Download African Americans at War: An Encyclopedia by Jonathan Sutherland PDF

By Jonathan Sutherland

ISBN-10: 1851093710

ISBN-13: 9781851093717

African americans at struggle: An Encyclopedia КНИГИ ;ВОЕННАЯ ИСТОРИЯ Издательство: ABC-CLIOАвтор(ы): Jonathan D. SutherlandЯзык: EnglishГод издания: 2004Количество страниц: 844ISBN: 1-85109-371-0Формат: pdf (e-book)Размер: 11.0 mb RapidIfolder zero

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Many African Americans, particularly those who had been slaves, had difficulties accepting the absolute word of a white officer and following his orders without question. The men were free, but in effect they were not; they still had to obey a white man and accept his authority. There were mutinies and consequent court martial hearings, and almost 80 percent of the Union soldiers who were executed for mutiny during the Civil War were African American, although they only accounted for only 10 percent of the rank and file (Glatthaar 1990, 115).

In Vietnam, CWO Doris Allen was a senior intelligence analyst and reported that although she was both female and African American, she encountered very few prejudices. On July 15, 1964, Margaret E. Bailey became a lieutenant colonel of the Army Nurse Corps, the first African American nurse to reach this rank. She became a full colonel in 1970. In 1967 Clara Adams-Ender became the first African American woman in the army to be awarded the Expert Field Medical Badge. Two years later, Capt. Diane Lindsay of the Nurse Army Corps became the first African American nurse to receive the Soldier’s Medal for her bravery.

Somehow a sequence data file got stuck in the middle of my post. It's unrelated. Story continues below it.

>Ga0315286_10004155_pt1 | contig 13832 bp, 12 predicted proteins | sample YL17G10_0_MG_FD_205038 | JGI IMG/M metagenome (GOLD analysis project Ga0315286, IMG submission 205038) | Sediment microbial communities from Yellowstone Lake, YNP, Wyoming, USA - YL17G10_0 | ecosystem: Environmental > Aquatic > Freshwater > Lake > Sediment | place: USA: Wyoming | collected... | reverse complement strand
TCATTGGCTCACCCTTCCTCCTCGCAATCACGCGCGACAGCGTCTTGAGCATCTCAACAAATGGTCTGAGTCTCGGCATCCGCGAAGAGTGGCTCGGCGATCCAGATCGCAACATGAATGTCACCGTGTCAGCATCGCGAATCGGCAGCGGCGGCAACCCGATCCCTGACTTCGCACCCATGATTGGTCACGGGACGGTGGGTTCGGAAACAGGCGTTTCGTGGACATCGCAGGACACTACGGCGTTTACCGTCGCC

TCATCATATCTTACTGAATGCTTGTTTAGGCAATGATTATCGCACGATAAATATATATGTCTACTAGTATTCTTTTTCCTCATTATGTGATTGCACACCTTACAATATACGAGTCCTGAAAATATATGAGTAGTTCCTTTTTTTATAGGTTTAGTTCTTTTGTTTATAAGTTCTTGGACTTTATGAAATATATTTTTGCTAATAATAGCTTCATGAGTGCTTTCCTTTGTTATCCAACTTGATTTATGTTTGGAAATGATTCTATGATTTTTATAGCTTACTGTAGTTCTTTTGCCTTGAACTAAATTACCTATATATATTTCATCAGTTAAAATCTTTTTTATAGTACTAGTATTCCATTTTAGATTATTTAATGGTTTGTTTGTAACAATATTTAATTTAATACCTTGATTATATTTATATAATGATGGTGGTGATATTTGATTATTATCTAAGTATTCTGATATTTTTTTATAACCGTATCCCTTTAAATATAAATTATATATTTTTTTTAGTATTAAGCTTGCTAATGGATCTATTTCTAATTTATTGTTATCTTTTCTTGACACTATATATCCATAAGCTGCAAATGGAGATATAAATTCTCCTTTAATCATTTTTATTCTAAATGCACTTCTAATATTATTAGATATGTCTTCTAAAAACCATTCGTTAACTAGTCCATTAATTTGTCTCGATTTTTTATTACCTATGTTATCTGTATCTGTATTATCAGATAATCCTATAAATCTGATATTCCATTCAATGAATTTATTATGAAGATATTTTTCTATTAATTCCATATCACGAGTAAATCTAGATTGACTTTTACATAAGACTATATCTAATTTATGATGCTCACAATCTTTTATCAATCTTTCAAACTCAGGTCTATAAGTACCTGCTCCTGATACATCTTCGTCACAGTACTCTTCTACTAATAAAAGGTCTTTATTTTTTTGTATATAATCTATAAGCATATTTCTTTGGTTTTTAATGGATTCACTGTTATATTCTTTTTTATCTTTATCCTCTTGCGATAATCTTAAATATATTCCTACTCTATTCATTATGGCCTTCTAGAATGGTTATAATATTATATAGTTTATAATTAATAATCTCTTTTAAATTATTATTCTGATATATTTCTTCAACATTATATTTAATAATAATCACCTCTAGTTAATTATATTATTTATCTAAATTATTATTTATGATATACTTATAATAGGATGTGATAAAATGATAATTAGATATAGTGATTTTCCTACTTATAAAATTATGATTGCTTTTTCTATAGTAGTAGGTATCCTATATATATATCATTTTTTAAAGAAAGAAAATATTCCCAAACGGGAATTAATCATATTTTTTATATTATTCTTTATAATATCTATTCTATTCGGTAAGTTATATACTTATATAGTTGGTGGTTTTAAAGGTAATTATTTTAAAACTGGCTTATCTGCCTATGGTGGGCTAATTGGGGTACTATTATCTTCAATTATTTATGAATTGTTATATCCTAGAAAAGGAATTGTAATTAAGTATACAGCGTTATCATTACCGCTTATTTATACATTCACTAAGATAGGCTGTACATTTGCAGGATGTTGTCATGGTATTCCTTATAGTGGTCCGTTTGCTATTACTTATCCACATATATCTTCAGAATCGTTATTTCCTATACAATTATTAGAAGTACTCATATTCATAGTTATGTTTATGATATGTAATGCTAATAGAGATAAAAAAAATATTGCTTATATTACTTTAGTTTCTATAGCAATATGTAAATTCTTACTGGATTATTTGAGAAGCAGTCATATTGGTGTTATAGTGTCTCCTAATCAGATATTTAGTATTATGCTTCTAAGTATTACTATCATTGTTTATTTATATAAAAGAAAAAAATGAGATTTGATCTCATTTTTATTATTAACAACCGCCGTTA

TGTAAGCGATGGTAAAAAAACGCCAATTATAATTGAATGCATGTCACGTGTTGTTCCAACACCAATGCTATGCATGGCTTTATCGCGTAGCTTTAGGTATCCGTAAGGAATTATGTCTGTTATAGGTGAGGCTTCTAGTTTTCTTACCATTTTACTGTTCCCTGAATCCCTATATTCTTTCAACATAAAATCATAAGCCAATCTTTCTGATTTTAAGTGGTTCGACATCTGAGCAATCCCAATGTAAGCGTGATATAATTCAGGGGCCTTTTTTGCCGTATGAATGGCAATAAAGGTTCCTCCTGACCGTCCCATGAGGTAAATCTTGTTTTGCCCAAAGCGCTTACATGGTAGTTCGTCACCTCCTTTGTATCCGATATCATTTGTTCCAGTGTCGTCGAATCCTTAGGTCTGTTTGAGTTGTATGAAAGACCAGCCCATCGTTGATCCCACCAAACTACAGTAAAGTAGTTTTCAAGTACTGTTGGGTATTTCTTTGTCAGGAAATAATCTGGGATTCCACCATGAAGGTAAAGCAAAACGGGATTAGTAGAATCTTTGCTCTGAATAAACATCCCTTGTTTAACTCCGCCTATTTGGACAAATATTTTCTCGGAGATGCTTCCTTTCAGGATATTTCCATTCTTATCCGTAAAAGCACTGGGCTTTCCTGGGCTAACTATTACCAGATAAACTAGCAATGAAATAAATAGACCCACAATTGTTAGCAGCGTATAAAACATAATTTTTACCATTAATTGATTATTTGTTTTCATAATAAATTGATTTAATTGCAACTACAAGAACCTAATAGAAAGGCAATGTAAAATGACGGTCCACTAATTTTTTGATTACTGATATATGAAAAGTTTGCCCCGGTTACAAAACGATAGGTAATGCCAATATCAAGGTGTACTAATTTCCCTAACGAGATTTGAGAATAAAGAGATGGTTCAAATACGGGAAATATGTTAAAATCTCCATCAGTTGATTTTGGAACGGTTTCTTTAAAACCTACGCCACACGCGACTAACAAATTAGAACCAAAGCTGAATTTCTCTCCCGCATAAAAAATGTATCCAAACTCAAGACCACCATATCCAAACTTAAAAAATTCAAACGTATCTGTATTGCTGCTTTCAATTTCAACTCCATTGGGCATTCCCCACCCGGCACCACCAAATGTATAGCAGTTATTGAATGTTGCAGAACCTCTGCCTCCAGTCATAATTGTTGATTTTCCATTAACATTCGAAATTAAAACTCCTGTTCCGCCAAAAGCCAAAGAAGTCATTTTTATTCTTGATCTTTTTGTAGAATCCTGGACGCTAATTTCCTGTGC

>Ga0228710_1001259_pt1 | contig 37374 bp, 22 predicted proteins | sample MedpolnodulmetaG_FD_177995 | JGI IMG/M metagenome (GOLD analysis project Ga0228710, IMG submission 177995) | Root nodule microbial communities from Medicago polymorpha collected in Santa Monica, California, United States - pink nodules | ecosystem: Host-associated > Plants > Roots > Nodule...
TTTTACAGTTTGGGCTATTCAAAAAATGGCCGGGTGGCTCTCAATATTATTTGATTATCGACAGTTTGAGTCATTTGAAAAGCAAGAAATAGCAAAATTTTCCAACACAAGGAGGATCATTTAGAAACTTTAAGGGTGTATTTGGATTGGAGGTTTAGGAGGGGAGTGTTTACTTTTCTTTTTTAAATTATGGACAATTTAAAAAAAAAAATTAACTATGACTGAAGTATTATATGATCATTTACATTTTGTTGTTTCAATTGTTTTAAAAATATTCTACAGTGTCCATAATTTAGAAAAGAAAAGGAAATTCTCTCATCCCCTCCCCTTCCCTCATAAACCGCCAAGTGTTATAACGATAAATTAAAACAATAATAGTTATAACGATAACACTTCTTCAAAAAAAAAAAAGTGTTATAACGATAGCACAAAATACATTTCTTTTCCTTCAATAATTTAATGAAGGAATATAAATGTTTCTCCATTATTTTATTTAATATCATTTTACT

Casualties in the war. The concentration of African American troops in combat units had never been so great in prior conflicts. The thousands of African American soldiers at the front had only the images of white heroes from the previous wars as role models, and many had little notion that they were following a strong African American tradition of military service. The men called themselves “Bloods” and provided one another with mutual support and unity on the battlefield. They were not prepared to accept indignities, racial insults, or Confederate flags.

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